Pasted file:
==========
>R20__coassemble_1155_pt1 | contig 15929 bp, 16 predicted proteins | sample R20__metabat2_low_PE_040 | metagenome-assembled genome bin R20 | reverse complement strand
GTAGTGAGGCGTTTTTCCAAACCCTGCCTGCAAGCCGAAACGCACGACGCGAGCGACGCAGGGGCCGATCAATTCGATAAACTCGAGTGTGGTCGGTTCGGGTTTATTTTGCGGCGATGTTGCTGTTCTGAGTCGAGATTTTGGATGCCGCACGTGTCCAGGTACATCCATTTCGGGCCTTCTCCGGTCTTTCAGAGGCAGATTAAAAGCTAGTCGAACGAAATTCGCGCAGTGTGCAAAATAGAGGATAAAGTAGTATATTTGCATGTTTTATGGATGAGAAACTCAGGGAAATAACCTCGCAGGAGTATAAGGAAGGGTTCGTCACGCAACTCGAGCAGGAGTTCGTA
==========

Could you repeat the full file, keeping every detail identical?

>R20__coassemble_1155_pt1 | contig 15929 bp, 16 predicted proteins | sample R20__metabat2_low_PE_040 | metagenome-assembled genome bin R20 | reverse complement strand
GTAGTGAGGCGTTTTTCCAAACCCTGCCTGCAAGCCGAAACGCACGACGCGAGCGACGCAGGGGCCGATCAATTCGATAAACTCGAGTGTGGTCGGTTCGGGTTTATTTTGCGGCGATGTTGCTGTTCTGAGTCGAGATTTTGGATGCCGCACGTGTCCAGGTACATCCATTTCGGGCCTTCTCCGGTCTTTCAGAGGCAGATTAAAAGCTAGTCGAACGAAATTCGCGCAGTGTGCAAAATAGAGGATAAAGTAGTATATTTGCATGTTTTATGGATGAGAAACTCAGGGAAATAACCTCGCAGGAGTATAAGGAAGGGTTCGTCACGCAACTCGAGCAGGAGTTCGTA